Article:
On the question of the Loya Jirga, the Afghan factions and the Interim Administration requested that the UN takes the lead in consulting all the Afghans, and setting up of the 21-person commission which will prepare the Loya Jirga and that is what was done. Mr. Brahimi consulted widely and he established a list of 300 names and out of that 21 names were culled and the group was established. In establishing the group, he was looking for people who had integrity, who were independent, who could act impartially in the interest of all Afghans and charge them collectively and individually to work for effective and efficient organization of the Loya Jirga on June 22 this year.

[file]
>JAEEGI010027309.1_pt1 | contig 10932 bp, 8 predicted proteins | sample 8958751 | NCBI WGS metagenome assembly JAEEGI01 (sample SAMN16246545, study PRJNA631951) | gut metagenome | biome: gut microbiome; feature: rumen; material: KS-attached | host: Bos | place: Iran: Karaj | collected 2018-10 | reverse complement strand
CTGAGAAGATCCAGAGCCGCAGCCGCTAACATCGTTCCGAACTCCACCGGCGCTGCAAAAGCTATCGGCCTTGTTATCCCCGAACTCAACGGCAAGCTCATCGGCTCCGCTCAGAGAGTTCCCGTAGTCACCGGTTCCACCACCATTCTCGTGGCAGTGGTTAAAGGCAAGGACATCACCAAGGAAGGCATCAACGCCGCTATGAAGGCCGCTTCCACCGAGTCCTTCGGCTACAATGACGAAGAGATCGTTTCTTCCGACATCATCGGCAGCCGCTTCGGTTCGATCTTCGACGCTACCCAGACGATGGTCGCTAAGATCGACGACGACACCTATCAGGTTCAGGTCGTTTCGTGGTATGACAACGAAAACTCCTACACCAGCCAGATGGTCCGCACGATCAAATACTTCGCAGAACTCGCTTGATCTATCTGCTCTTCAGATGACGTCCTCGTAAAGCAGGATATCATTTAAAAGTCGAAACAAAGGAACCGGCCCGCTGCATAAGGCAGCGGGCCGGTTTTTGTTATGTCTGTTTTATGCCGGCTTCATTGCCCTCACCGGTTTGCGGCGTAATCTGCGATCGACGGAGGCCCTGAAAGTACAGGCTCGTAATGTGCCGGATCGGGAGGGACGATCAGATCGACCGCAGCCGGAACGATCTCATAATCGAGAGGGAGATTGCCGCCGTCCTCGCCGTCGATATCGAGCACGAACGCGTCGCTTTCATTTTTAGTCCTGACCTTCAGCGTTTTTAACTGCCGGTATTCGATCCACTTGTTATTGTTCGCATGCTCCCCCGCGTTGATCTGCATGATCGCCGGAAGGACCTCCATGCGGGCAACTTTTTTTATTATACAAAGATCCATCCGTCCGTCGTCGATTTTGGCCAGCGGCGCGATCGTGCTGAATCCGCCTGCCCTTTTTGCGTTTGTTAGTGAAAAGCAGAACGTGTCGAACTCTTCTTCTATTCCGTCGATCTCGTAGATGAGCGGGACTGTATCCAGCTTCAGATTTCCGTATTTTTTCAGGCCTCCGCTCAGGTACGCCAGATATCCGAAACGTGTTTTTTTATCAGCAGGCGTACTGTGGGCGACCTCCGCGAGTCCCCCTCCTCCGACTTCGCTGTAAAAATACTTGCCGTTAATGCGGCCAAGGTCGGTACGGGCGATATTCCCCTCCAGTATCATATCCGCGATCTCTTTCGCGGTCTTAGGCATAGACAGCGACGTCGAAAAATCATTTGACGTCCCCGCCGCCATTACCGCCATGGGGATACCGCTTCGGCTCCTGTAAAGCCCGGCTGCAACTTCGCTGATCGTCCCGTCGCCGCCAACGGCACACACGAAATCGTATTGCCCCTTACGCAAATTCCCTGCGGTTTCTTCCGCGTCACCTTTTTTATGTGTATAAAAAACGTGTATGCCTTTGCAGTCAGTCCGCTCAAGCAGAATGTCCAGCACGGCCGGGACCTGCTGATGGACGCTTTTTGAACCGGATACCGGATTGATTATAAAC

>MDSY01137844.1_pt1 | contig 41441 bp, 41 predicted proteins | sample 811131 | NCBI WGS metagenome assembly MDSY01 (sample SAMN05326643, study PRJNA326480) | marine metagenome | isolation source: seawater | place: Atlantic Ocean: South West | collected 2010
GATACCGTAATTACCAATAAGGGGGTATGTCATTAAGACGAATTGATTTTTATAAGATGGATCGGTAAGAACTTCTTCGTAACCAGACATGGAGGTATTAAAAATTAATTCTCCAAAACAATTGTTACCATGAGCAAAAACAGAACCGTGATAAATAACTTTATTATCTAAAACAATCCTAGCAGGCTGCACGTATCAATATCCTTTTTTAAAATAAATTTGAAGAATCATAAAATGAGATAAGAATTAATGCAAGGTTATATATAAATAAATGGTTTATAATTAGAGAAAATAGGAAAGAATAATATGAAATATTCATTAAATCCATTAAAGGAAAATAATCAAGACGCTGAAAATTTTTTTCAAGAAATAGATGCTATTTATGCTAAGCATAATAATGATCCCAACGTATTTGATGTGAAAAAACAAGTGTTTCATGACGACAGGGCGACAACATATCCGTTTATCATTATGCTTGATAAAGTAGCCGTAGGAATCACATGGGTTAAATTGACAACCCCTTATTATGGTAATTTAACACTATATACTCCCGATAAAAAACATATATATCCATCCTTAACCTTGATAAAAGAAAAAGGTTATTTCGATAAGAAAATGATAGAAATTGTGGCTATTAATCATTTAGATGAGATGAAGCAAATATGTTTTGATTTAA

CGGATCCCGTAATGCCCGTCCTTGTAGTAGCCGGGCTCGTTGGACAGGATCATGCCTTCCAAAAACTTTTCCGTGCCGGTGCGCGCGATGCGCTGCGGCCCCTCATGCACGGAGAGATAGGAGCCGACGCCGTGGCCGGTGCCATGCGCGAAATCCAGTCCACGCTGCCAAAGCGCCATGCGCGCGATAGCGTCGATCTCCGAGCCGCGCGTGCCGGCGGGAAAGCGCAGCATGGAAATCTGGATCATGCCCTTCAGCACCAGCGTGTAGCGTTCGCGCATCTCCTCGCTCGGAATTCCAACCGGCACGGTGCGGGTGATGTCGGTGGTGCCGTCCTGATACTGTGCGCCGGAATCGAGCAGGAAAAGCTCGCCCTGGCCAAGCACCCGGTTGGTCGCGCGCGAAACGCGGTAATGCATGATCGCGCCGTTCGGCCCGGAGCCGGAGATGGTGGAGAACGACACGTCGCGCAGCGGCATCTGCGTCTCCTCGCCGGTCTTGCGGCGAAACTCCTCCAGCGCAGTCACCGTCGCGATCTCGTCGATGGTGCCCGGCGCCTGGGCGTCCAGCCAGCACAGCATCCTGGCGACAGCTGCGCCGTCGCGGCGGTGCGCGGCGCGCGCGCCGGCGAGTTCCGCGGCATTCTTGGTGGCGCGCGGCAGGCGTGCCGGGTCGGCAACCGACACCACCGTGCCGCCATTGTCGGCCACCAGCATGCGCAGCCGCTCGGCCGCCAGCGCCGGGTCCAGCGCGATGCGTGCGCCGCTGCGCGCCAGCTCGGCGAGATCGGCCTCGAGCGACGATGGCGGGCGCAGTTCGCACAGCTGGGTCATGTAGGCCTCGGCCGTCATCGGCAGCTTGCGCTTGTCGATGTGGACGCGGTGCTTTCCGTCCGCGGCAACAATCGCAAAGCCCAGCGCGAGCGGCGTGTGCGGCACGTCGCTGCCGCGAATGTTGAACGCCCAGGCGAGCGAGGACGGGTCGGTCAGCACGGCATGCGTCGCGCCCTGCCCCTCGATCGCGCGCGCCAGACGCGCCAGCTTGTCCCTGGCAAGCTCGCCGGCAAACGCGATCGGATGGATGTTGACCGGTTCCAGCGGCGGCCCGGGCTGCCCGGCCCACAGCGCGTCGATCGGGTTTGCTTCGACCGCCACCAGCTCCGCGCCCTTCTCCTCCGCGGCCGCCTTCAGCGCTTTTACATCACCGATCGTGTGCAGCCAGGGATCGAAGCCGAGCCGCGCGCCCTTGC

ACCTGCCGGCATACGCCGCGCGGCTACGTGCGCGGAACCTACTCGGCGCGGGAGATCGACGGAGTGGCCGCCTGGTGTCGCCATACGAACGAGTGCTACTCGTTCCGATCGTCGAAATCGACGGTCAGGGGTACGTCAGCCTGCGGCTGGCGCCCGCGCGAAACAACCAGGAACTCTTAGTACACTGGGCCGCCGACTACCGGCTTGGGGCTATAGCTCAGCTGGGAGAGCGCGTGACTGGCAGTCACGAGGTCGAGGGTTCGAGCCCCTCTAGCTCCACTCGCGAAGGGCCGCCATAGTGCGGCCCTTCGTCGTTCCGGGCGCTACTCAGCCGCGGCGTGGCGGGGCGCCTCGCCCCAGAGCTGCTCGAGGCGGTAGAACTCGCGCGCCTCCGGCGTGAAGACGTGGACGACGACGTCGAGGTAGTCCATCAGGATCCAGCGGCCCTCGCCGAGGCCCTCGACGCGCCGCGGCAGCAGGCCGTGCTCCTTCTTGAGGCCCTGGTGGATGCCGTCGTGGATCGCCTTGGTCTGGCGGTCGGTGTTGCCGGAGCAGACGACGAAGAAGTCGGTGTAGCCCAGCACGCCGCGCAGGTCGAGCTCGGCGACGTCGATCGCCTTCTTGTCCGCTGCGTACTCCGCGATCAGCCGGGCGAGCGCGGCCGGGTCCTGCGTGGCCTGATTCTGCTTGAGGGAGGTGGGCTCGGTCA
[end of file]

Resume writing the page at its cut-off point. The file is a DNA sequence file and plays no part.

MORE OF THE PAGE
NHK TV: I would like to follow up on a previous question. Mr. Kharrazi, how do you respond to the US allegations? Another allegation [is that] Iran has been meddling in the internal affairs, sending weapons to one of the armed forces, in Afghanistan. I remember, the Defense Minister Mr. Shamkhani once admitted that Iran has been, and also will be, providing weapons to the Northern Alliance. Have you finished, have you stopped, sending weapons to Afghanistan? And if Mr. Annan has some information to support U.S. allegation on this matter?